If you haven't followed bluegrass, roots or Americana trends over the last three years, the name Merle Monroe might throw you for a loop. Which band member is Merle, and is he any kin to Bill Monroe? Even if you pick up quickly that it's two foundational names mashed together, there's more than one Merle worth honoring. Are we talking Haggard, Watson or Travis here?
After chatting with members Tim Raybon (lead vocals, guitar) and Daniel Grindstaff (banjo) and clearing up that the Merle in question is The Hag, not the namesake of MerleFest or the inspiration for Randy Travis' stage name, it became clear as day that the band name signals an allegiance to the sonic and storytelling elements learned from classic country and traditional bluegrass heroes.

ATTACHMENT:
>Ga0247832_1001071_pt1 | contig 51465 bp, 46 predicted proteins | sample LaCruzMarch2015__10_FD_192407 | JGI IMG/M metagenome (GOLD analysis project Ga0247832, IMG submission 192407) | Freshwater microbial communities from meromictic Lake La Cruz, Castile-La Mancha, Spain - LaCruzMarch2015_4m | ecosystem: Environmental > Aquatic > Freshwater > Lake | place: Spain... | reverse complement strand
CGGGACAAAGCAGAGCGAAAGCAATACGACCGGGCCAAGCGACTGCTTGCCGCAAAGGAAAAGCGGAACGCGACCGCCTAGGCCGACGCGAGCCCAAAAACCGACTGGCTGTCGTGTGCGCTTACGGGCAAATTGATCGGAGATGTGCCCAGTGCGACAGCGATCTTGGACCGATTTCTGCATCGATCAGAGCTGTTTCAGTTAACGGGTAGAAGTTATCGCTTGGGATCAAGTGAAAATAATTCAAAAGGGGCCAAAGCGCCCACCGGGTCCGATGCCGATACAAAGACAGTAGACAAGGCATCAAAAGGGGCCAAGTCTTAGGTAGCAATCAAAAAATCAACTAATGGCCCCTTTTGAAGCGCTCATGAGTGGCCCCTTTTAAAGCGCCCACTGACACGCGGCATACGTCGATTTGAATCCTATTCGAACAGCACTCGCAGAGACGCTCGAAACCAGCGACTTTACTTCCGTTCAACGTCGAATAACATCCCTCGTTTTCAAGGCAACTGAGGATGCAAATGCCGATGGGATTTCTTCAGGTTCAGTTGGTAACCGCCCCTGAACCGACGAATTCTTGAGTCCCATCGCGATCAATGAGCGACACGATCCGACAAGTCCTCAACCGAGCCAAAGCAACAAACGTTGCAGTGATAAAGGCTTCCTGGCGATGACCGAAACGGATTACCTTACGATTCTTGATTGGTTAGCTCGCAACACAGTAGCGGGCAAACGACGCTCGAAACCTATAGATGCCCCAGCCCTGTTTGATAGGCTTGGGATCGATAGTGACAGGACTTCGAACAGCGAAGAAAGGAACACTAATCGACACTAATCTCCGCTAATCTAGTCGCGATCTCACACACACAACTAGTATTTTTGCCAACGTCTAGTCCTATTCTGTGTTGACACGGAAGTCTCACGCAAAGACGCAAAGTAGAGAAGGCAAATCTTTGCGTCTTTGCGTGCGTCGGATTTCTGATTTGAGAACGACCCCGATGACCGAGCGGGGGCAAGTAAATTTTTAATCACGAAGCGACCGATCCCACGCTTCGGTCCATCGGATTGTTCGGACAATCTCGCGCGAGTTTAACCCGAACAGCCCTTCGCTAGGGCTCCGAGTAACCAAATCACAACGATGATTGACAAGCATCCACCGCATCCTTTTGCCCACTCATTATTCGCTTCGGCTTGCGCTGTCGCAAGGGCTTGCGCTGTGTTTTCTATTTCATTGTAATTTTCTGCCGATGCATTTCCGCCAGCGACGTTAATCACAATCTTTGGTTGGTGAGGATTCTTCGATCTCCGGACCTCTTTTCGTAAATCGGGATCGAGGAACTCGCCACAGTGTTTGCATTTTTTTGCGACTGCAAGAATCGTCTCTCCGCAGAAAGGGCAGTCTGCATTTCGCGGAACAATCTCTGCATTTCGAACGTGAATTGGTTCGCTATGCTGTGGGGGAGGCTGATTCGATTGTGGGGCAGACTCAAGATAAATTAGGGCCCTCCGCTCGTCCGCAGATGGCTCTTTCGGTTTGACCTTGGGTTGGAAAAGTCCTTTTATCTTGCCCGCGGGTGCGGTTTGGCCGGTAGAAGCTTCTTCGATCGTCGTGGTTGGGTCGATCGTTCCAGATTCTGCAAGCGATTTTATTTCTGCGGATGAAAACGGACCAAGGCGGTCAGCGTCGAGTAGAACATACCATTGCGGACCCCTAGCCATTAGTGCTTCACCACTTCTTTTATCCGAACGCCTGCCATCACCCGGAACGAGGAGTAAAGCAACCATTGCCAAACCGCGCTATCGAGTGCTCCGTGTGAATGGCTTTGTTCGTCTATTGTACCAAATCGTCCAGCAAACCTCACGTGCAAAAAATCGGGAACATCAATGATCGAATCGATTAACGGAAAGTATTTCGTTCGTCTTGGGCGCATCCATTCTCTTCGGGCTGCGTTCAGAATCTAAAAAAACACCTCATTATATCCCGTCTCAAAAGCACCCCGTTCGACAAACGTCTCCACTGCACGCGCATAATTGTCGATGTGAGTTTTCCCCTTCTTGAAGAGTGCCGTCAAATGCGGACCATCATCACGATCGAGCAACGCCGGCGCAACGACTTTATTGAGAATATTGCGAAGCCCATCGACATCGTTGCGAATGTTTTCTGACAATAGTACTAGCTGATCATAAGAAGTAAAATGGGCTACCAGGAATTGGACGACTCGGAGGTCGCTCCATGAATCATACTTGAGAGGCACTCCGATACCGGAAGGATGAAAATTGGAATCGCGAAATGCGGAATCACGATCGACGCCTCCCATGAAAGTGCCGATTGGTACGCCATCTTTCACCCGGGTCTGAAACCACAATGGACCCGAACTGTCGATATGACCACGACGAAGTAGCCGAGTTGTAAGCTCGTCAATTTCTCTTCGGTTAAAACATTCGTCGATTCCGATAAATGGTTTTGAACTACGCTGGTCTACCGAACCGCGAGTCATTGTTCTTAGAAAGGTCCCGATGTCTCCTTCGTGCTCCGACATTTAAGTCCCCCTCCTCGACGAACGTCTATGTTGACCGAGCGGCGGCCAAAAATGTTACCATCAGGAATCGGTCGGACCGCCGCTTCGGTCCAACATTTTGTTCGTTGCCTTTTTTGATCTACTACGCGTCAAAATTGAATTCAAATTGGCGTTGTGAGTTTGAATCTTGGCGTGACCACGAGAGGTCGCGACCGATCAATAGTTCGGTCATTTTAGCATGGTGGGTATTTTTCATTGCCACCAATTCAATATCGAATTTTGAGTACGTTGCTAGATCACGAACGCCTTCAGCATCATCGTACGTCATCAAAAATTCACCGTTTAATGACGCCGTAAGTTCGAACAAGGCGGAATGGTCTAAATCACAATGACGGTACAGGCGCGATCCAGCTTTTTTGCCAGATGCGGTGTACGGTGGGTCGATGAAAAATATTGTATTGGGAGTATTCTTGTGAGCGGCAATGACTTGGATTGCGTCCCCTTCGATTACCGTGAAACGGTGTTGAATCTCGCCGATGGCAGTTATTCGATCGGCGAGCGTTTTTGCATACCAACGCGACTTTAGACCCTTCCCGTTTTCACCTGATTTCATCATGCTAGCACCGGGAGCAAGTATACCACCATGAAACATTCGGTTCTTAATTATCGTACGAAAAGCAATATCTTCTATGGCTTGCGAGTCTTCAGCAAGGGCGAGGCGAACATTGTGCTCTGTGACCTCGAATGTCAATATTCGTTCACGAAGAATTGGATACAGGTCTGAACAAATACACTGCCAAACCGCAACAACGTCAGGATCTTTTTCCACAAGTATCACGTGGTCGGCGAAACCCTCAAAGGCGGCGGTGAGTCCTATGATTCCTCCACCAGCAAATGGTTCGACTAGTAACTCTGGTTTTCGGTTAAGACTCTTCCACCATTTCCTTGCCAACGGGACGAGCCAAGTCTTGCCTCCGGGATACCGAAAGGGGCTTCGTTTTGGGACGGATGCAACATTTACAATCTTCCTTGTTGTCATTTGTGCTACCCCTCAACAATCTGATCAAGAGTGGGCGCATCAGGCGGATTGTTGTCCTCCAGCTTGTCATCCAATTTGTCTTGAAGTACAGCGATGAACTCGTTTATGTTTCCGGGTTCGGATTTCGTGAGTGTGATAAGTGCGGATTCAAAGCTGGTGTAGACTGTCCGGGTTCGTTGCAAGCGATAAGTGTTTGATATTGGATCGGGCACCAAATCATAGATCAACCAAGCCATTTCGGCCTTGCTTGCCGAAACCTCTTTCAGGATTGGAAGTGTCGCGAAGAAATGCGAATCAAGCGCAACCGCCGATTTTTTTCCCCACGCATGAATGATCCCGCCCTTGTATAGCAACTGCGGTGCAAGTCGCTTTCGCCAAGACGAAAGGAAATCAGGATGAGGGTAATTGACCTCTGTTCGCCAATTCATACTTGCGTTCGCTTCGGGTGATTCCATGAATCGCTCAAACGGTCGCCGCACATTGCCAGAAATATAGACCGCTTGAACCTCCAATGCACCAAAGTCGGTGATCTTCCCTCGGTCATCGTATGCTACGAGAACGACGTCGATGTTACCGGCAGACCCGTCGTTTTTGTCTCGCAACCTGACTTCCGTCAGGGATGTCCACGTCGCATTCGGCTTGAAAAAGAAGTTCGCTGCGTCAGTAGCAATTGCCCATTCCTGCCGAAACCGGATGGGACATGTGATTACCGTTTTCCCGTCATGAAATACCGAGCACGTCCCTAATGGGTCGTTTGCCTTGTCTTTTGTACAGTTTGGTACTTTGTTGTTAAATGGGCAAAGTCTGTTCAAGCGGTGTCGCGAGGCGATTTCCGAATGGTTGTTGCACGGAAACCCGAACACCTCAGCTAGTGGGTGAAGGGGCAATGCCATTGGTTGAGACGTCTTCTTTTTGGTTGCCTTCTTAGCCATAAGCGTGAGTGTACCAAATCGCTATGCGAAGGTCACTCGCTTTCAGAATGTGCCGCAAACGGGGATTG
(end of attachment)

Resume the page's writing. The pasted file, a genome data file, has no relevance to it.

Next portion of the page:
"We've been friends for many, many years, and a lot of our influences are in authentic country and bluegrass music," Grindstaff told Wide Open Country. "So, the music the way that [Raybon] writes and he sings and the way that I play is based in Merle Haggard, Glen Campbell, George Jones, Ray Price and then of course people like Bill Monroe, the Osborne Brothers and Jim and Jesse McReynolds that had that country flair to the bluegrass side of it."
Merle Monroe's two band leaders pay tribute to their namesakes and other foundational acts in their own voice, without a lineup planned around hardcore country instrumentation or a stern focus on bluegrass' roots. And best of all, their band name opens the door for a namedrop-filled trip down memory lane.